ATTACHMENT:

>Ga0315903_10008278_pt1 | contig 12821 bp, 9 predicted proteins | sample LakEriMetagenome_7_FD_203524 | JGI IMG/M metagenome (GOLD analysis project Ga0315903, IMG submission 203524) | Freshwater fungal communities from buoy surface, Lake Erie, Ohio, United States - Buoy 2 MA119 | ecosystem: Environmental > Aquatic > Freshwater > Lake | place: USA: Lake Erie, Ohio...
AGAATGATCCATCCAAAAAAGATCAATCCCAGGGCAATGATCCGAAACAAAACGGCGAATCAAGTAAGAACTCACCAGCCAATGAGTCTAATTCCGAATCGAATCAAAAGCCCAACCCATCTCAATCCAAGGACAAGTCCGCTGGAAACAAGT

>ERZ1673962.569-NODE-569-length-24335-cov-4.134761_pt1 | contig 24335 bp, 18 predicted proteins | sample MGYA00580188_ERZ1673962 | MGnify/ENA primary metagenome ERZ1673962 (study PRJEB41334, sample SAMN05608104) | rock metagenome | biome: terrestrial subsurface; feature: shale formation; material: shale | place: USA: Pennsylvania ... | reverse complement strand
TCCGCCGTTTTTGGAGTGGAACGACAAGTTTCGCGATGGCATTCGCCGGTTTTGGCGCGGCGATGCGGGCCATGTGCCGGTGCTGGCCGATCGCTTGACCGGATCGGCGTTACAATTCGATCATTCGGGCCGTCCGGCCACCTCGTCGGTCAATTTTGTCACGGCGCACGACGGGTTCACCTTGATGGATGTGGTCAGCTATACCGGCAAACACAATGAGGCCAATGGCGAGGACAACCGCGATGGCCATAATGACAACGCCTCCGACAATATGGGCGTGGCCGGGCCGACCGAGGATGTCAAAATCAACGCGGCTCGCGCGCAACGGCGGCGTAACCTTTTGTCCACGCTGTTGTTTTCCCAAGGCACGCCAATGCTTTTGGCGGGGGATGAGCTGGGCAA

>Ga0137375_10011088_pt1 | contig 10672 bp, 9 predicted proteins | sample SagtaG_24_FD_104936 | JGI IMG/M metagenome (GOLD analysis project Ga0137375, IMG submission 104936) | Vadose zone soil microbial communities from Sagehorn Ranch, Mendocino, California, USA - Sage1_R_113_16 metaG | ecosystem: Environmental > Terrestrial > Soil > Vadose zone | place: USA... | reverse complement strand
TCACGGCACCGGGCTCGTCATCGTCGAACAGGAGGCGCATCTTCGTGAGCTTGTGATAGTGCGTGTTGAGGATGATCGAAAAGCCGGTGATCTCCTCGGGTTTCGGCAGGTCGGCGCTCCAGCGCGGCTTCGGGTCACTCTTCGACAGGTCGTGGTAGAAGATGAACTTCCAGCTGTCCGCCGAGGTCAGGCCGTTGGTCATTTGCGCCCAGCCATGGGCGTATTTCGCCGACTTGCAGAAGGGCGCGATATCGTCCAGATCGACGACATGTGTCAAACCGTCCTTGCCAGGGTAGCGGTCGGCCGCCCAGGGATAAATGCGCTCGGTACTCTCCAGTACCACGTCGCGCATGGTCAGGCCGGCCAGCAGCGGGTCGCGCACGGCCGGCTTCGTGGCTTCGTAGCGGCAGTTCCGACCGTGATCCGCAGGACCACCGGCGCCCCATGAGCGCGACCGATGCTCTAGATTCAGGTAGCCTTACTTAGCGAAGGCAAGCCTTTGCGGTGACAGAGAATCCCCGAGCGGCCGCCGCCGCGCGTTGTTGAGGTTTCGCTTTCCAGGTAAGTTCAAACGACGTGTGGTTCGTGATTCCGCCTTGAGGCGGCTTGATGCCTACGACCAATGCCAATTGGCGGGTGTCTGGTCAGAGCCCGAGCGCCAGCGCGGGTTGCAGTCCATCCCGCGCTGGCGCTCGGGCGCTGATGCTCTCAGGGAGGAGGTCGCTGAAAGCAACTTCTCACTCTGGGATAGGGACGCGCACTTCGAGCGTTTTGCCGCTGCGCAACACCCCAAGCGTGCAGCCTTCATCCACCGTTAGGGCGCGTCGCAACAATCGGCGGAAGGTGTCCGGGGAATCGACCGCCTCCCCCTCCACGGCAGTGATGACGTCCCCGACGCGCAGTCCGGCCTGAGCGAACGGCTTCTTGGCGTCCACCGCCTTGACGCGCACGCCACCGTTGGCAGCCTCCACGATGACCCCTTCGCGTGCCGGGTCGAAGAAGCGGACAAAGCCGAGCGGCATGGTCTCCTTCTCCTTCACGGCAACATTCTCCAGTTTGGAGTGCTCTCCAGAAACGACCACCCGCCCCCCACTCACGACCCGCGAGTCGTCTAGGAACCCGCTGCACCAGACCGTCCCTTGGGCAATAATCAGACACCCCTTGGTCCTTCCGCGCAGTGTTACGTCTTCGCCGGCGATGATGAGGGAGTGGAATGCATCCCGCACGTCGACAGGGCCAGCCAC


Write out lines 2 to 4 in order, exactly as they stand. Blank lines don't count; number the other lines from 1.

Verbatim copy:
AGAATGATCCATCCAAAAAAGATCAATCCCAGGGCAATGATCCGAAACAAAACGGCGAATCAAGTAAGAACTCACCAGCCAATGAGTCTAATTCCGAATCGAATCAAAAGCCCAACCCATCTCAATCCAAGGACAAGTCCGCTGGAAACAAGT

>ERZ1673962.569-NODE-569-length-24335-cov-4.134761_pt1 | contig 24335 bp, 18 predicted proteins | sample MGYA00580188_ERZ1673962 | MGnify/ENA primary metagenome ERZ1673962 (study PRJEB41334, sample SAMN05608104) | rock metagenome | biome: terrestrial subsurface; feature: shale formation; material: shale | place: USA: Pennsylvania ... | reverse complement strand
TCCGCCGTTTTTGGAGTGGAACGACAAGTTTCGCGATGGCATTCGCCGGTTTTGGCGCGGCGATGCGGGCCATGTGCCGGTGCTGGCCGATCGCTTGACCGGATCGGCGTTACAATTCGATCATTCGGGCCGTCCGGCCACCTCGTCGGTCAATTTTGTCACGGCGCACGACGGGTTCACCTTGATGGATGTGGTCAGCTATACCGGCAAACACAATGAGGCCAATGGCGAGGACAACCGCGATGGCCATAATGACAACGCCTCCGACAATATGGGCGTGGCCGGGCCGACCGAGGATGTCAAAATCAACGCGGCTCGCGCGCAACGGCGGCGTAACCTTTTGTCCACGCTGTTGTTTTCCCAAGGCACGCCAATGCTTTTGGCGGGGGATGAGCTGGGCAA